Yet despite this, Inspire regularly received a disproportionate level of abuse and focus compared to other organisations. I believe that all too frequently the true motive was a firm opposition to our values and beliefs: equality, human rights, a liberal and progressive outlook. All of which we see as being compatible with Islam. We were prepared to call out anti-Semitism, anti-Ahmaddiyah hatred, Islamist extreme groups and preachers and other forms of sectarianism and hatred. We were also prepared to stand up for women’s rights, gay rights and other minority rights. Nor did we hold an anti-Western or anti-state view and yes we were prepared to work with state and non-state agencies. This in particular enraged both hard Left and Islamist ideologues. It of course didn’t help that we were women who regularly voiced our “opiniated” views in the public domain! All of this made us the “wrong” kind of Muslim, and certainly the “wrong” kind of Muslim women – unworthy of support or defence. It was precisely this experience which inspired me to write The Battle for British Islam. While others often critiqued our work through the poorly constructed prism of “good Muslim/bad Muslim,” for me, Inspire’s prism quite simply, was human rights.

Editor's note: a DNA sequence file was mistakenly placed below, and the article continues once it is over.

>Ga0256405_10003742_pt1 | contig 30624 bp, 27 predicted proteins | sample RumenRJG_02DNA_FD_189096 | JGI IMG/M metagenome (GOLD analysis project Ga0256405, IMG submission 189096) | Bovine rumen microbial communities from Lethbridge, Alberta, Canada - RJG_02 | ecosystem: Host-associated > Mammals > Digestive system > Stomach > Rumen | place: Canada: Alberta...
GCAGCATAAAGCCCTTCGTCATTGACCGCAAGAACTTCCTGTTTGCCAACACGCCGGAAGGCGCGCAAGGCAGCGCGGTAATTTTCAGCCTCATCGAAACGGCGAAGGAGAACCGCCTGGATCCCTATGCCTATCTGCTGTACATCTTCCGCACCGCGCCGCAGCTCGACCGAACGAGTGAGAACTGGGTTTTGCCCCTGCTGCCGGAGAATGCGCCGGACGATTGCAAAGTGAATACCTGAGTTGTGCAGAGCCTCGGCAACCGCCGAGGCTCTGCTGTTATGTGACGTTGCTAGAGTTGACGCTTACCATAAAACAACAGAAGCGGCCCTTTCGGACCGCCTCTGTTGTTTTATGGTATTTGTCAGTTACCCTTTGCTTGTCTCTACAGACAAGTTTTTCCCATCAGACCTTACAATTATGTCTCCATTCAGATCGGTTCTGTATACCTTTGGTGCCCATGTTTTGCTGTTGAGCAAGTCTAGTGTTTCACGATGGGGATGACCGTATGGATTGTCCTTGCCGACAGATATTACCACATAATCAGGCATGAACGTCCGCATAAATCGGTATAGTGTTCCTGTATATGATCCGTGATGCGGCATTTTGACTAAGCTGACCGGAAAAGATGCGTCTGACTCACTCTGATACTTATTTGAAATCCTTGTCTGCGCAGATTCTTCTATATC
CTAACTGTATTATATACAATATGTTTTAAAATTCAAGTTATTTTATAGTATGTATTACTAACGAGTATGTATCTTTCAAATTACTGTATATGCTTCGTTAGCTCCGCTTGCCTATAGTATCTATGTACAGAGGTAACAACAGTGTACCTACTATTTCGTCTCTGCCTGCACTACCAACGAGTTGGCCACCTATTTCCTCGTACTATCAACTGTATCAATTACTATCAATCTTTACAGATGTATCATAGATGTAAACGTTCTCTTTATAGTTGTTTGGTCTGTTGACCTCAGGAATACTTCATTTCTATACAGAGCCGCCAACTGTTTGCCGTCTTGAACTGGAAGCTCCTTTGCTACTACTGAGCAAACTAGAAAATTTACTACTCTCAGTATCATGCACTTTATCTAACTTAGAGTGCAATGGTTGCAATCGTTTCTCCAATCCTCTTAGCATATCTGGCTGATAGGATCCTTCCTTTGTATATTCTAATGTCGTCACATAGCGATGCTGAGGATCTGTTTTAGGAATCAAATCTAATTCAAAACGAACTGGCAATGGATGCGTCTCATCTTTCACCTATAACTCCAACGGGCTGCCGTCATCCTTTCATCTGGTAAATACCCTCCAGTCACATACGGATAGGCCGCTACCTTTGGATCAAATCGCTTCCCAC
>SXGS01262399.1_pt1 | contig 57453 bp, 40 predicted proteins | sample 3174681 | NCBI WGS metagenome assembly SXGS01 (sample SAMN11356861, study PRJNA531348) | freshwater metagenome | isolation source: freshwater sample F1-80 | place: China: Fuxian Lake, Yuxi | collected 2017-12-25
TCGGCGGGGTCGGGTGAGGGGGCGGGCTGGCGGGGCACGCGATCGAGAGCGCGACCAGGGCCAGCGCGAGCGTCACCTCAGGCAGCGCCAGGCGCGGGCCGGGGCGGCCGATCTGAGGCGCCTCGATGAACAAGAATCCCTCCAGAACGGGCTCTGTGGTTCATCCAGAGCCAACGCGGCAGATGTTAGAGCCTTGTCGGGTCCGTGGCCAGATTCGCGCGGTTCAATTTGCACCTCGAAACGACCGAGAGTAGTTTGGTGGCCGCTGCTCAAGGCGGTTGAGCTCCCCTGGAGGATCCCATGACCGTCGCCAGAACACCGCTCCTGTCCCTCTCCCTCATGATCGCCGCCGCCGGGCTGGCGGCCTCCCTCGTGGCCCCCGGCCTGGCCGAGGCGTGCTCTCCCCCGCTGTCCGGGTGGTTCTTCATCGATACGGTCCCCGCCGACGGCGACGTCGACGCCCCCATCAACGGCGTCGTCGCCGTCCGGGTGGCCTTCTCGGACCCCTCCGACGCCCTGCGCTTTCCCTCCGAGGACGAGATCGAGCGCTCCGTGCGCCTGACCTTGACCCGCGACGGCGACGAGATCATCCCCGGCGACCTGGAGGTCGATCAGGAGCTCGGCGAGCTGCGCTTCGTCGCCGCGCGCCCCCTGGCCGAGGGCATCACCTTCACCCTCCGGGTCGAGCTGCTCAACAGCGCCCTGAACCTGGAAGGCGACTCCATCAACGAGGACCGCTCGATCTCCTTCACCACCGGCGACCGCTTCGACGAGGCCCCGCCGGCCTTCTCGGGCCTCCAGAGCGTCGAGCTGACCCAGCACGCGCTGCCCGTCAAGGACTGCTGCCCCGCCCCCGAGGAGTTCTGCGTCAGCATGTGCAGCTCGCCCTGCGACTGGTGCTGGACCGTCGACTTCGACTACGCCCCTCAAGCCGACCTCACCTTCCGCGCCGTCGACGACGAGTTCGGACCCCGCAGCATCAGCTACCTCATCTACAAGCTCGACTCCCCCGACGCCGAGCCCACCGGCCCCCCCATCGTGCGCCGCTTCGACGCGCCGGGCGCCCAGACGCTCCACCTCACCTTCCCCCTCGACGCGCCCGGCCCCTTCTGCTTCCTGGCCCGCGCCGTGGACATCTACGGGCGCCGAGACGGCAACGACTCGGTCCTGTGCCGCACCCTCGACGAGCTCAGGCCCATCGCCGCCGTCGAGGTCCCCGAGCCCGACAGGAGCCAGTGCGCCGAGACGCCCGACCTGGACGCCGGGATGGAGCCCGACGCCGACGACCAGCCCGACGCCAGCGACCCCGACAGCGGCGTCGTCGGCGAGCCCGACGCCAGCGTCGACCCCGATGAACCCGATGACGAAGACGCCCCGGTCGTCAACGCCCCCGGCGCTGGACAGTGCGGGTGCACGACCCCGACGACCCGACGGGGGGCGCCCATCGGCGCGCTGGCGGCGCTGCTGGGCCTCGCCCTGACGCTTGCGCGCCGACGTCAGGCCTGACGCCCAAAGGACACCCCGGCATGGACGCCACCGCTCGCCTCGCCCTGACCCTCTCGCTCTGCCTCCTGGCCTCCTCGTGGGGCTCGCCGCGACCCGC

Despite the hard times I will forever look back at my time with Inspire as life-changing. I learnt much from women like Tahmina, Kalsoom, Yasmin and others who I had the fortune of working with directly. My conversations with Muslim women, men and young people in cities like Leeds, Burnley or Birmingham were always eye opening. The training I gave to thousands of teachers over the years and the real stories they shared with me always made me realise just how important counter-extremism work is and why it should be invested in. Frank and honest conversations with ordinary Brits over the years about their fears of Islamist extremism in their towns and cities, always made me sympathetic to the anxiety of helpless onlookers. Training I delivered to public bodies – and working groups I sat on, hammered home the huge challenges our authorities face in pushing back against extremism. The cries of help from parents who feared their children were vulnerable to radicalisation will forever live with me.